Submitted by Avelino Maestas on
It’s Tuesday, so you know what that means: primary election day! Voters in West Virginia are headed to the polls for both the Democratic presidential primary AND the congressional primaries and Nebraska voters get to vote in their congressional primaries in addition to the already decided GOP presidential primary. As always, Congresspedia's Wiki the Vote project has the low down on the competitive congressional primaries:
In Nebraska, Sen. Chuck Hagel (R) is retiring and both parties are fielding candidates to succeed him. The seat is not expected to swing Democratic, but that hasn’t stopped four Democrats from stepping to the plate. The front-runner is Scott Kleeb, who unsuccessfully ran for the state’s 3rd congressional district in 2006. His rival today is former Republican Tony Raimondo, who’s running as a "moderate".
The winner will likely face former U.S. Agriculture Secretary Mike Johanns in the November general election. Johanns left his post in the Bush Administration after Hagel announced his retirement, prompting two other Republicans to bow out of the race. That left Pat Flynn, an investment advisor who claims he’s running “against the RNC.”
Republicans have a much better shot at retaining Hagel’s seat than in other senate races where Republicans are retiring, including neighboring Colorado, where Sen. Wayne Allard is stepping down.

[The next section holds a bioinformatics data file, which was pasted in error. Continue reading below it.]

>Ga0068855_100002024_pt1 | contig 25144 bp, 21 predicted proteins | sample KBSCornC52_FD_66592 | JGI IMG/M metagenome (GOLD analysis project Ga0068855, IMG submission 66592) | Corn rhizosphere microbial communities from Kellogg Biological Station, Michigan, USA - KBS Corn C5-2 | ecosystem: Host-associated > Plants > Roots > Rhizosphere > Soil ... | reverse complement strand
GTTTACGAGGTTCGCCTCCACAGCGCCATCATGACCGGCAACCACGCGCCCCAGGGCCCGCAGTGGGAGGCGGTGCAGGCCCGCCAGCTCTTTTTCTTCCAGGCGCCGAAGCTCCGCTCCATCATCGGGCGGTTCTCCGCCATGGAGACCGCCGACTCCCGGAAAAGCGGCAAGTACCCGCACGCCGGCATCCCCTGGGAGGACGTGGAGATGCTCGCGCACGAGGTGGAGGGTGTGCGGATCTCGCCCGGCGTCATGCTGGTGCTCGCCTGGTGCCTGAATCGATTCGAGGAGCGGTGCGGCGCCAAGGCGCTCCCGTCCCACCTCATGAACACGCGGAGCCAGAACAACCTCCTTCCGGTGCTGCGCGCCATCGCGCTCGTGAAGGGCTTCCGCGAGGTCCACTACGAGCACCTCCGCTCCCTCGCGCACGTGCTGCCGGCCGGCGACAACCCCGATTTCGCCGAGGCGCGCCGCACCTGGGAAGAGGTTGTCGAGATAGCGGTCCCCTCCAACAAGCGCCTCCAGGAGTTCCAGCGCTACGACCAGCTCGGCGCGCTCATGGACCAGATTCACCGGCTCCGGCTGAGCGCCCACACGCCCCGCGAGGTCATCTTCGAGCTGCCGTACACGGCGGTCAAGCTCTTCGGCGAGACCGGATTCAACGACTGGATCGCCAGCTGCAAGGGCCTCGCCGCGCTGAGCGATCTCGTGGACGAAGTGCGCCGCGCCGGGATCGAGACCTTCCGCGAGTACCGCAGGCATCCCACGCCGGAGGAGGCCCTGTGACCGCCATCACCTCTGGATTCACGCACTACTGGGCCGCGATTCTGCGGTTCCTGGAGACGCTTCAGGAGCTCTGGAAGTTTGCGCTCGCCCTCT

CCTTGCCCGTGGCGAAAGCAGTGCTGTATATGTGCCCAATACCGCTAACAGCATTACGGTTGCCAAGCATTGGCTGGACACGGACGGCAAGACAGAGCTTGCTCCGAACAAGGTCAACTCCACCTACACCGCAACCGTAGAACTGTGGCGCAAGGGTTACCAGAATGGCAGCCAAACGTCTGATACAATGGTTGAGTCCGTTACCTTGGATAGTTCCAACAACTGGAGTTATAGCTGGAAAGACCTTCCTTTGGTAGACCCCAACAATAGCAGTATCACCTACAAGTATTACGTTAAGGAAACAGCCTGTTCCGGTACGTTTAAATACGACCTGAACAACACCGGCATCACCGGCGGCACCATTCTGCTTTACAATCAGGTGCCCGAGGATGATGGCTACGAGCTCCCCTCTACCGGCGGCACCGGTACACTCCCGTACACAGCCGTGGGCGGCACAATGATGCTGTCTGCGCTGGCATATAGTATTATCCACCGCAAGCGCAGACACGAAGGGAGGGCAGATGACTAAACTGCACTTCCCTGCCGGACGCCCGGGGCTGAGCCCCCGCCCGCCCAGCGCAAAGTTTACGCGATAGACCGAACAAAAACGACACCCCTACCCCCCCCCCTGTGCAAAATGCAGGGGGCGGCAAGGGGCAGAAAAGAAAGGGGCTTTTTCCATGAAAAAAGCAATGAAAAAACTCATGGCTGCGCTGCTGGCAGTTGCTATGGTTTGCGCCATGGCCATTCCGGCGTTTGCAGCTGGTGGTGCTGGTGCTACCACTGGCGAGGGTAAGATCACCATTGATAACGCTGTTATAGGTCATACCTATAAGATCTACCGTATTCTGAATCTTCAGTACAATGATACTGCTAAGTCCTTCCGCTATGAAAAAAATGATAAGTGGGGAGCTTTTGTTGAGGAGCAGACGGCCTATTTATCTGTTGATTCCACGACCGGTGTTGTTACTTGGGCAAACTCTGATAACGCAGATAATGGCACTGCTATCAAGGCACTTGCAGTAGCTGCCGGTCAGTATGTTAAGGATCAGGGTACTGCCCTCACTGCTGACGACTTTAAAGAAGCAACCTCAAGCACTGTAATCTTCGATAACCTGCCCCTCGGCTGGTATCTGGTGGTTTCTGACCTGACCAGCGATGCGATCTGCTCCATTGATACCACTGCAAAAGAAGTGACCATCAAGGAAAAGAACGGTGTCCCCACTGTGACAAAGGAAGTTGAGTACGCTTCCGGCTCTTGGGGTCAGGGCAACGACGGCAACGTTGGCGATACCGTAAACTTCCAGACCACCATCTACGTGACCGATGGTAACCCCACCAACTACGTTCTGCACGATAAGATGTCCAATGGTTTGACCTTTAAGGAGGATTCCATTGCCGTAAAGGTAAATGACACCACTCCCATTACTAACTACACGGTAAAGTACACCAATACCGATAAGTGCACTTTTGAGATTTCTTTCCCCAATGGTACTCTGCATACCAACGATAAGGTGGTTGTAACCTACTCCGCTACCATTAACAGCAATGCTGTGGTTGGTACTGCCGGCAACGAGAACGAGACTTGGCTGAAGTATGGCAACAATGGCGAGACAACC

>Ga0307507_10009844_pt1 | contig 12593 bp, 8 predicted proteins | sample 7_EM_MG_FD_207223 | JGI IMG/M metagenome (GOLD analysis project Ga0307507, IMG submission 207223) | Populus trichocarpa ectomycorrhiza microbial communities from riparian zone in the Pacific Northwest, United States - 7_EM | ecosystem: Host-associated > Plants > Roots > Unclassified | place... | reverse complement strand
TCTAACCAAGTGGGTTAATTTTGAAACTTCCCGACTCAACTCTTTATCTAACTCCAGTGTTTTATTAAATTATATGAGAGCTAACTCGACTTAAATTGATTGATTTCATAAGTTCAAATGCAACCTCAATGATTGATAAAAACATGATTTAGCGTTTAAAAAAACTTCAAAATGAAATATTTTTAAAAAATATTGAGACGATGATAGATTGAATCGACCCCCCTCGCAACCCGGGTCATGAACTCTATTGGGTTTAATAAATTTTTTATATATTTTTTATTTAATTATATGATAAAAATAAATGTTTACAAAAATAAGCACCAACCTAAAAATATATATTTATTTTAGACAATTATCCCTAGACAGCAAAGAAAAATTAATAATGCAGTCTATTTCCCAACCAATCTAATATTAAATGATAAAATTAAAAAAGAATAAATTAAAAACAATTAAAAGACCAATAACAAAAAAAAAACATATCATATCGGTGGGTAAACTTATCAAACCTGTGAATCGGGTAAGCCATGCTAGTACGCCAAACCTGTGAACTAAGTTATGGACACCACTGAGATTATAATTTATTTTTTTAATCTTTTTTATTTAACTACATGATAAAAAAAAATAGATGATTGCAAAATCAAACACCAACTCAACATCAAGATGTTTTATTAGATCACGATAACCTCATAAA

The incumbents in Nebraska's three congressional districts – Republicans Jeff Fortenberry, Lee Terry and Adrian Smith - are expected to cruise to victory in their primary races. While the state's voters generally trend Republican, the most competitive race is in Terry’s 2nd district, where Democrats Richard Carter and Jim Esch are facing off for the nomination.
The West Virginia outlook is almost a mirror reflection of Nebraska: the Senate race features a safe incumbent, Jay Rockefeller (D), while most of the primary action is centered on the 2nd congressional district, where several Democrats are vying for the chance to take on Republican Rep. Shelley Moore Capito. The strongest two are Anne Barth, who has the advantage institutional support: she’s a former staffer for Sen. Robert Byrd, an elder in the Democratic Party; and Richard Robb, another Republican-turned-Democrat who made waves in 2004 by threatening to throw his West Virginia Electoral College vote to John Kerry rather than George W. Bush) and Thornton Cooper.
In the first district, Rep. Alan Mollohan has a free ride to another term in the House; he has no opponents in the primary and the GOP won’t field a candidate at all. In the third, the November match-up is basically set: Republican nominee Marty Gearheart is challenging Democrat Rep. Nick Rahall, who is also unopposed in today’s primary.